Lessons From A PAX Veteran

Thursday, August 29, 2013

The first time I went to PAX was 2007. I stood and sat in the the enormous line with my friend Josh for what seemed like an eternity. Ushered into what was then the main theatre, we listened to Wil Wheaton give that incredible keynote that became the guiding light for my PAX experience since. PAX 2007 was an incredible three day whirlwind.

Playtests, People, and Pathfinder

Wednesday, August 28, 2013
As you may have already read, our little group of friends has been actively involved in play-testing the new Pathfinder 3pp (or 3rd Party Publisher) material being crafted by the mad wizards over at Dreamscarred Press. Specifically, the classes for their new Path of War product which takes the material from the old Dungeons and Dragons v3.5 book Tome of Battle: The Book of Nine Swords and brings it into the current Pathfinder setting with a few updates and new twists on it.

We decided to conduct one of our play-test sessions by running the module "The Ruby Phoenix Tournament," a module for 11th level characters set in an Asian themed martial arts tournament. We play-tested both of the new classes currently available from Dreamscarred, the Warlord, and the Stalker. (To read some of our running commentary on the progression of these classes, check out the Paizo forum thread here.) We ran them side-by-side with some of the classes from the Pathfinder main product line, the Ninja, the Cleric, and the Bard. We had a blast. 

Ryse Above The Masses (for a small fee)

Tuesday, August 27, 2013
You don't have to pay for that stuff, but it helps.

So dismay is tossed in with what was already grand disappointment, Ryse: Son of Rome has been announced to have micro-transactions. What is particularly appalling is how they are trying to sell the newly announced pay-to-win function.

Safe Se.... I Mean Public Networking

Monday, August 26, 2013

If only it were that easy.
To all of those who will be making the annual pilgrimage to PAX Prime or whatever big convention with potentially malicious tech savvy people, let me give you a few tips that will at least keep your computational machine a little safer.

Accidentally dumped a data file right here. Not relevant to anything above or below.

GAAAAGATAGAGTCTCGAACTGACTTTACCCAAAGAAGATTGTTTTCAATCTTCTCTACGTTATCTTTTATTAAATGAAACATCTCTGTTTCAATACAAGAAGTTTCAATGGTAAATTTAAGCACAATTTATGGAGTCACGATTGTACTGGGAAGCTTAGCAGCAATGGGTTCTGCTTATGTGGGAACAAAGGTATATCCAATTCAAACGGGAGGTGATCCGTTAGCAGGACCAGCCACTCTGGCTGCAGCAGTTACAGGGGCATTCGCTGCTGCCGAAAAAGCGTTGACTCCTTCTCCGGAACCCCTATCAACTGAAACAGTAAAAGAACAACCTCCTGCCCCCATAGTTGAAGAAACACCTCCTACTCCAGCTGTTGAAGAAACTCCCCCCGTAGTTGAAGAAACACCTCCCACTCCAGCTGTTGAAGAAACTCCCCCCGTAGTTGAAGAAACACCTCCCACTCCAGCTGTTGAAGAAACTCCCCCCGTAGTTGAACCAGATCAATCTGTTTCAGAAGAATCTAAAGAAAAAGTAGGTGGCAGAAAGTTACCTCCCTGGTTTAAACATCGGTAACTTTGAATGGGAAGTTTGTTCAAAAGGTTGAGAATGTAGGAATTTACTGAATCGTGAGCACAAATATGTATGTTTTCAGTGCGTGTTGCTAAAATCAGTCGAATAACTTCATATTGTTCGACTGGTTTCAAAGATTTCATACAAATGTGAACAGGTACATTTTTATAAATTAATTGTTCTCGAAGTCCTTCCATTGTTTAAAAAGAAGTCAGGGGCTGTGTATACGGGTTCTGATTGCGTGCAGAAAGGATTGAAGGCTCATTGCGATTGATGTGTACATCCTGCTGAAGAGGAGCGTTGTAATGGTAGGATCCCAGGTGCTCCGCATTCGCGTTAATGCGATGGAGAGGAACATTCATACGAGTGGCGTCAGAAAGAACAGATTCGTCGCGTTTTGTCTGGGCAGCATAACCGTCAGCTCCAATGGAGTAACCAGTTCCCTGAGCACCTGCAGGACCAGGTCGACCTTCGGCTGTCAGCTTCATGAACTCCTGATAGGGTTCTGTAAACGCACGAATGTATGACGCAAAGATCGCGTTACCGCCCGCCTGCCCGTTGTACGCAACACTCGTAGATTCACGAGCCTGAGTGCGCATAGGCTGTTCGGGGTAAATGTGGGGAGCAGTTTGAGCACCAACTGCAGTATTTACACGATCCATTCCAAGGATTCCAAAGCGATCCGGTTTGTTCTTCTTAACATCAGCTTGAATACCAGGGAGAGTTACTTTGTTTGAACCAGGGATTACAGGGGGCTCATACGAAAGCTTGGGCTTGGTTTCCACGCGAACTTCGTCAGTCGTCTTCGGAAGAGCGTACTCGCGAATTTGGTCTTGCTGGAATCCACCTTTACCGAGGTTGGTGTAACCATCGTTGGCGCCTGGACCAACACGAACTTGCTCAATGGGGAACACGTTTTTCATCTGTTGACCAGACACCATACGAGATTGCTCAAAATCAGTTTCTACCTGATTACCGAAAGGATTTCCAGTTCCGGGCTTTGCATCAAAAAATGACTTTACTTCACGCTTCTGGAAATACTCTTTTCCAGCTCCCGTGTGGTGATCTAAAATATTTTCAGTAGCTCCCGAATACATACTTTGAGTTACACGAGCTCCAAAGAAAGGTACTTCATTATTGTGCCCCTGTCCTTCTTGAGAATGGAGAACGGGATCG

Orcish Beauty Tips

Friday, August 23, 2013

Post your Orcish Beauty tips to Twitter with #OrcishBeautyTips

For the care and keeping of your human beauty, check out www.makeupandthemachine.com

A Fistful Of Links

You shouldn't pre-order Alien: Isolation,

I just love hearing about these ancient gaming archaeological finds. It is interesting to muse about how these games where played, the rules, stakes, and how they might have been viewed by their cultures as a whole.

I am also going to throw this out there, will someone pretty pretty please make a modern game with the pictured tokens? That would make my year.


Our Pale Blue Dot Part 2: My Experience with Kerbal Space Program

Thursday, August 22, 2013

I ended my last post with a quote from Carl Sagan. It was his comments on a photo taken by the Voyager I space probe that inspired the title of this piece. It was the last photograph taken by voyager, and showed a spectrum of dust and unidentifiable fuzz. In that haze, near the right side of the photograph is a small bluish dot. That tiny speck was Earth. It was this photograph that fueled my fascination with space and exploration as a child.

Kerbal Space Program has brought that same feeling of awe and wonder to so many of it's players. From the first time I made it to orbit, I knew that my time with KSP would be long and joyous. Those of you already enjoying the game can perhaps understand how I felt. I'd like to talk about my journey with KSP, both for those who have not yet played the game, and for the veterans who have been where I have.

Chronicles Of Those Games That Ate All My Quarters

Wednesday, August 21, 2013

I recently downloaded the compilation Chronicles of Mystara on PlayStation Network in an attempt to get some serious nostalgic side-scrolling going on. It totally worked. I had to bust out the trusty arcade stick so I could the feel exactly right and proceeded to hack, slash, and boom my way through dark wizard's towers, across orc-infested forests, and everywhere else the game could take me.

Our Pale Bule Dot; Talking KSP With Squad

Tuesday, August 20, 2013

Kerbal Space Program has occupied a lot of my time lately. To date, I have put more than 70 vehicles in the air, more than 40 of those have crashed, 15 have exploded on the pad and at least three have been lost to the bowels of space. That dozen of successful missions have taken me from Kerbin orbit, to the Mün and Minmus, into solar orbit, and into orbit around Duna.